Synchronous feminine bleeding appears in other Aranda myths. At a point along the Finke River is a traditionally used red ochre pit. At this spot two kangaroo women “caused blood to flow from the vulva in large quantities, and so formed the deposit of red ochre.” Traveling away westward, “they did the same thing in other places” (Spencer and Gillen 1899:463-464). In Aboriginal Australia (Flood 1983:46, 238) red ochre was a much-used symbol of ritual power.[1]

In many Aranda myths women who are referred to as alknarintja are recognized by the fact that they are constantly decorating themselves with red ochre, are associated with water, and are “frequently represented as menstruating copiously” (Róheim 1974:150). The alknarintja women of Aranda songs

…cut their breasts.
On their breasts they make scars.
They slap their thighs …
They are menstruating.
Their flanks are wet with blood.
They talk to each other.
They make a bull-roarer…
They are menstruating.
The blood is perpetually flowing. (Róheim 1974:138-139)

Such women possess bull-roarers and other symbols of power, and have solidarity — evoked in one song through the image of a clump of bushes “so thick and so pressed against each other that they cannot move separately” (Róheim 1974:144).

Indirect evidence such as this lends strong support to wide spread menstrual synchrony among Aboriginal women of Australia. In the next section I consider the phenomenon of mythological snake women and rainbow snakes and explore their relationships to menstruous women.


The Alawa Aborigines of western-central Arnhem Land say that certain mythic females, called “Mungamunga girls,” when they go into the water, become merged in the corporate identity of their “mother,” the “Kadjari.” (“Kadjari” and “Kunapipi” are alternative names for this mother figure.) This awe-inspiring woman emerges from the water: she “comes out as one person, but as she stands on the dry land she is manifested as a Kadjari with a group of Mungamunga girls” (R. Berndt 1951:189-190).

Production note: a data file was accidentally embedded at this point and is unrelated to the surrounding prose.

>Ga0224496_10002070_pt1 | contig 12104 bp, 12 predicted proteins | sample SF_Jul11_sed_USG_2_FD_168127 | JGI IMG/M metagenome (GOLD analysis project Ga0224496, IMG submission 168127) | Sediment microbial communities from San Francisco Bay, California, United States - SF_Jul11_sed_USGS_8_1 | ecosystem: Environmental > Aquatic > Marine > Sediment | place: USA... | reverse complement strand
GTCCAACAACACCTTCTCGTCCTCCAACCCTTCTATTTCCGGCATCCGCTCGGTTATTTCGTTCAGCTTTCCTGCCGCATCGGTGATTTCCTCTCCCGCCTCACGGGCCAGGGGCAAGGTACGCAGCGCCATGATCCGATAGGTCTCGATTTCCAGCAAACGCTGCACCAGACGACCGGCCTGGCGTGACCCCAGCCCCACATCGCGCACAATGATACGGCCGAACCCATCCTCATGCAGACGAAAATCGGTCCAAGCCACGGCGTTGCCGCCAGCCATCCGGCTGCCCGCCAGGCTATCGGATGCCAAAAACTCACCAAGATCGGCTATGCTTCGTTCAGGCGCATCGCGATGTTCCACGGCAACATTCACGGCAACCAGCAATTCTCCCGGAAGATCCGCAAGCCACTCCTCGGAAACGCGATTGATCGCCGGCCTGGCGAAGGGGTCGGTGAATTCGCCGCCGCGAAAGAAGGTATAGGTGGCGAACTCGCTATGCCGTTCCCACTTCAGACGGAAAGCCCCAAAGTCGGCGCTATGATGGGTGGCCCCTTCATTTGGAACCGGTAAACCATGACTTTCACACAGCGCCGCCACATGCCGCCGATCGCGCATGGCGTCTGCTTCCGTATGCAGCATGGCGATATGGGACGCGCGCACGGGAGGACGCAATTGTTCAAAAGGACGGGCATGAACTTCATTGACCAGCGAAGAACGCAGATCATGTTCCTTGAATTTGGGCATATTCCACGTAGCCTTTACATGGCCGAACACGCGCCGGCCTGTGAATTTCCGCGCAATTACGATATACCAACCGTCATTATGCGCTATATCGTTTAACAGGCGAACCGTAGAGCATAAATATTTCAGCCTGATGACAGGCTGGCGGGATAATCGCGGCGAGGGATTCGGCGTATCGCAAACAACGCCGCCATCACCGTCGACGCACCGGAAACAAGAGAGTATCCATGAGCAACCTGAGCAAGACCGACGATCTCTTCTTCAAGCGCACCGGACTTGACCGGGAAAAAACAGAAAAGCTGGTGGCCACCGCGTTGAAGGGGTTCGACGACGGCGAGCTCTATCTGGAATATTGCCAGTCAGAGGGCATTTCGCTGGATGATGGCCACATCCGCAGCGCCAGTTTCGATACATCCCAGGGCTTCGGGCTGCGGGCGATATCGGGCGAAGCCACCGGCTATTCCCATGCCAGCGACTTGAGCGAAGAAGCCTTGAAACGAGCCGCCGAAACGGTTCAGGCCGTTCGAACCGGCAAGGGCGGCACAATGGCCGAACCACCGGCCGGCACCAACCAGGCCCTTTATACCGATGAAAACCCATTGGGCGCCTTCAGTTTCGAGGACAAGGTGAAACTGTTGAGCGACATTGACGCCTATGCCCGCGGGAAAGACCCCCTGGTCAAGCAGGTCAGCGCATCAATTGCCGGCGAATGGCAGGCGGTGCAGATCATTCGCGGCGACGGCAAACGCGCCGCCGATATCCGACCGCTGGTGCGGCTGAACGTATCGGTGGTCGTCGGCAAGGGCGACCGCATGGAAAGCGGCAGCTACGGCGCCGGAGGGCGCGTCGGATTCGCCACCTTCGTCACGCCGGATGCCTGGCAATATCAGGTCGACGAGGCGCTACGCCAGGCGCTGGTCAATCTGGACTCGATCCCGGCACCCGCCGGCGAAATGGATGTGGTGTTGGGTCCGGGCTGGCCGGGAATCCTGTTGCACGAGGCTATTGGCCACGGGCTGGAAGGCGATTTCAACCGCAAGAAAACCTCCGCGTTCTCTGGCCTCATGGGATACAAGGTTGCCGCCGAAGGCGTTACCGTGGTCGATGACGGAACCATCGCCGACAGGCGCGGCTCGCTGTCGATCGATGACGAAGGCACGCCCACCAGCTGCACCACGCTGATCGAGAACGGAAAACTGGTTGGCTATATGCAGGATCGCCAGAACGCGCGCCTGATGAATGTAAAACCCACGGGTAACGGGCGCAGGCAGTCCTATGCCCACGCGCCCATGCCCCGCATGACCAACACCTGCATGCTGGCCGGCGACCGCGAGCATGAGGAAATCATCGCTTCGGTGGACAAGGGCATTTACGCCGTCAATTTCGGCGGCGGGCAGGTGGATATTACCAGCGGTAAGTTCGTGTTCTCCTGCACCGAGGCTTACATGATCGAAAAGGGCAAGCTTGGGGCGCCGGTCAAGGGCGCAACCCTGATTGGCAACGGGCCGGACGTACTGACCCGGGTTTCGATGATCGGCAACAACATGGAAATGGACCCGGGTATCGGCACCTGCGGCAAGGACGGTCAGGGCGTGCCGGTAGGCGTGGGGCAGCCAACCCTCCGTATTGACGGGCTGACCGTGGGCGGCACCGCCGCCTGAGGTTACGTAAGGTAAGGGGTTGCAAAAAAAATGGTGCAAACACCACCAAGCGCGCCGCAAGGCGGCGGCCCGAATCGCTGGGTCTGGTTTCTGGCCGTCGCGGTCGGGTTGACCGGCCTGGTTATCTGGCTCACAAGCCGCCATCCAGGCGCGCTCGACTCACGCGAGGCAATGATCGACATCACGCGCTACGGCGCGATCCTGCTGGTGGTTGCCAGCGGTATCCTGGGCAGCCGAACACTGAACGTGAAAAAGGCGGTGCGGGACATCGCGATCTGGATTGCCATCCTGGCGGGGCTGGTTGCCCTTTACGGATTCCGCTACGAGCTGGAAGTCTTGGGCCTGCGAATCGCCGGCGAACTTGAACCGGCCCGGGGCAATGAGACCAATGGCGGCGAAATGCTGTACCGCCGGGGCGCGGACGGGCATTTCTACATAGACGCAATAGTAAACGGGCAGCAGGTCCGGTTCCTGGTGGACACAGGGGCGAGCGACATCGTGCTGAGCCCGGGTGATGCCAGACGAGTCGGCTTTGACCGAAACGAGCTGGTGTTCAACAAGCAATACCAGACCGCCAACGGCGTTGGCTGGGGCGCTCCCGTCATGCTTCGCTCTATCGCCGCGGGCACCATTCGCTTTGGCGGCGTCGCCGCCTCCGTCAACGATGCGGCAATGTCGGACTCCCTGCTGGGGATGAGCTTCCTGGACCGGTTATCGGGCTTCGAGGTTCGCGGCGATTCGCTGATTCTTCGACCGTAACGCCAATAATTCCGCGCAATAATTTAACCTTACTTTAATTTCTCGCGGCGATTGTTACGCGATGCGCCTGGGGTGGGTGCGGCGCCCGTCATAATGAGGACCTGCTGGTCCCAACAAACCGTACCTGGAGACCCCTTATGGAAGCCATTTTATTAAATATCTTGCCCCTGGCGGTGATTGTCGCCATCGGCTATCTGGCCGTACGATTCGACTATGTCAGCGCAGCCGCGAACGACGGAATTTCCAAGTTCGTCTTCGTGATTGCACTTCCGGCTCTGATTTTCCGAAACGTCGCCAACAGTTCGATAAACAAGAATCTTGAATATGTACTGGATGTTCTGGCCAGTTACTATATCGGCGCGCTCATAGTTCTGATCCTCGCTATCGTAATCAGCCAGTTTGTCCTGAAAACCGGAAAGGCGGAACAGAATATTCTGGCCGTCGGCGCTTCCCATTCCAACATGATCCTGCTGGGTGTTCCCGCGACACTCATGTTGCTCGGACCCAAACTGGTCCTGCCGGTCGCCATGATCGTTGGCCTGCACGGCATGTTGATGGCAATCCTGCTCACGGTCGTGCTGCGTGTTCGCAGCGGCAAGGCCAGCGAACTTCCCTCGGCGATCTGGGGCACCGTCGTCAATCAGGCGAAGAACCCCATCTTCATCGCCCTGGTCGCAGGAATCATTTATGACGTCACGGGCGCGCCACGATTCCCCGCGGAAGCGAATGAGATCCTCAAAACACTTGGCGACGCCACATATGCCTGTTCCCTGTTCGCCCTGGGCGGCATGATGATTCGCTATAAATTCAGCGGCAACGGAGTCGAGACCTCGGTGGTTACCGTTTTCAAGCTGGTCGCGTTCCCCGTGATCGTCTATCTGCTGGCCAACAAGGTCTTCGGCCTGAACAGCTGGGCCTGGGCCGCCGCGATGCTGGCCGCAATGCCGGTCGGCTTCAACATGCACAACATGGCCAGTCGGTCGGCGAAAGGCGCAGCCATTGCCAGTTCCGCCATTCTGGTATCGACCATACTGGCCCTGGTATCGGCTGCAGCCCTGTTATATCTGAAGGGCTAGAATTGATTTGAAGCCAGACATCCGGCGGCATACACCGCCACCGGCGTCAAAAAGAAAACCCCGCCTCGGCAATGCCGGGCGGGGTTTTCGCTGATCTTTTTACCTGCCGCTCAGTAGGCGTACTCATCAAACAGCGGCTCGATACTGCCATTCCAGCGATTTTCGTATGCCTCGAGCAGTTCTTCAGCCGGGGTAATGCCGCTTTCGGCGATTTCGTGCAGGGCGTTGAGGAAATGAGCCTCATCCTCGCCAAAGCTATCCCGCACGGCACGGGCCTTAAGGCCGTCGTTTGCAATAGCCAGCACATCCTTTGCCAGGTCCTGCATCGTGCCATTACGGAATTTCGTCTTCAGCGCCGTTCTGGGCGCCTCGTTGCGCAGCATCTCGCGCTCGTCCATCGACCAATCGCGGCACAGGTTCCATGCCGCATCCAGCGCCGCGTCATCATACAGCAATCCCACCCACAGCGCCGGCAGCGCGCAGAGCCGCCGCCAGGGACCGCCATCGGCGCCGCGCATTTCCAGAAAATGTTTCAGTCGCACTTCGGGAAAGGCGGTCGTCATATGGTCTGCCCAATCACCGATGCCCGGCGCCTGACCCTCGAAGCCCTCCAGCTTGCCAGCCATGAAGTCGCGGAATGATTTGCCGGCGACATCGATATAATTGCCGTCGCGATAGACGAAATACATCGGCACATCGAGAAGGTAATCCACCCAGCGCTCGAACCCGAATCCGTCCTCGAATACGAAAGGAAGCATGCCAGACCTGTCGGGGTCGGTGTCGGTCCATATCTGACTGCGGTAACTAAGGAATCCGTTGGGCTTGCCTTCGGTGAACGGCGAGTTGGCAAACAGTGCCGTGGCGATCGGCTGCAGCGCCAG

The Mungamunga girls, when diving into the water, may be called Kilji:ringkiljiring. When the Wawilak Sisters have been swallowed by a Snake in a waterhole (see earlier) they change their names to Ka’lerika’lering—a name derived from the Ma:ra term (the Ma:ra are neighbors of the Alawa). “This would suggest,” as R. Berndt (1951:173) comments, “that the Mungamunga and Wauwalak are identical.” Ka’lerika’lering means “having been swallowed” (R. Berndt 1951:35). The sisters now “belong to the Kunapipi side — the side of the great ancestral “Mother.” Becoming “at one” with “the Mother” in the water, whose all-swallowing uterus is the “inside” of “the Snake” (R. Berndt 1951:32, 43, 54), and becoming “at one” with “the Snake” in its waterhole therefore appear to be different ways of saying the same thing. This is confirmed by the fact that synchronous menstruation is practiced by the Mungamunga girls, too. In one song from the Ma:ra, a man called Bananggala “comes over and wants to copulate with the Mungamunga, but they are menstruating. They each say to him, ‘I’ve got blood: you wait for a while” (R. Berndt 1951:164). Another song from the same area concerns two men who encounter a group of Mungamunga girls by a lagoon: “No sooner do they seize a Mungamunga and put her on the ground, ready for coitus, than she slides away, jumps up and runs down to the lagoon, and dives into its water; then she emerges and joins the rest” (R. Berndt 1951:174). These women, then, have two ways of avoiding sex with a man: diving into the water, and menstruating. It seems that whether they are menstruating, diving into water, becoming submerged in the identity of a mother figure, or being “swallowed” by a snake, women are repudiating heterosexual intercourse and returning into a symbolic womb instead.

The mythology of western and northern Australia focuses centrally upon “swallowing” episodes of this kind. A Yolngu myth ends by describing how two sisters “decided to go into the waterhole and become a rainbow.” It is explained: “They wanted to be a snake, like the rainbow, when she is standing up in the waterhole and makes lightning” (Groger-Wurm 1973:120). These sisters, then, change their form into that of a rainbow snake, just as the Wawilak Sisters change their names to Having Been Swallowed and the Mungamunga girls submerge their separate identities into the corporate one of “the Mother/Snake.” The positive attitude of the women who “wanted to be a snake” is significant. The women desired to lose their separateness in the formation of a larger whole. There is no evidence to suggest that they would have welcomed the arrival of a monster slayer to “rescue” them from this fate (see the Coda).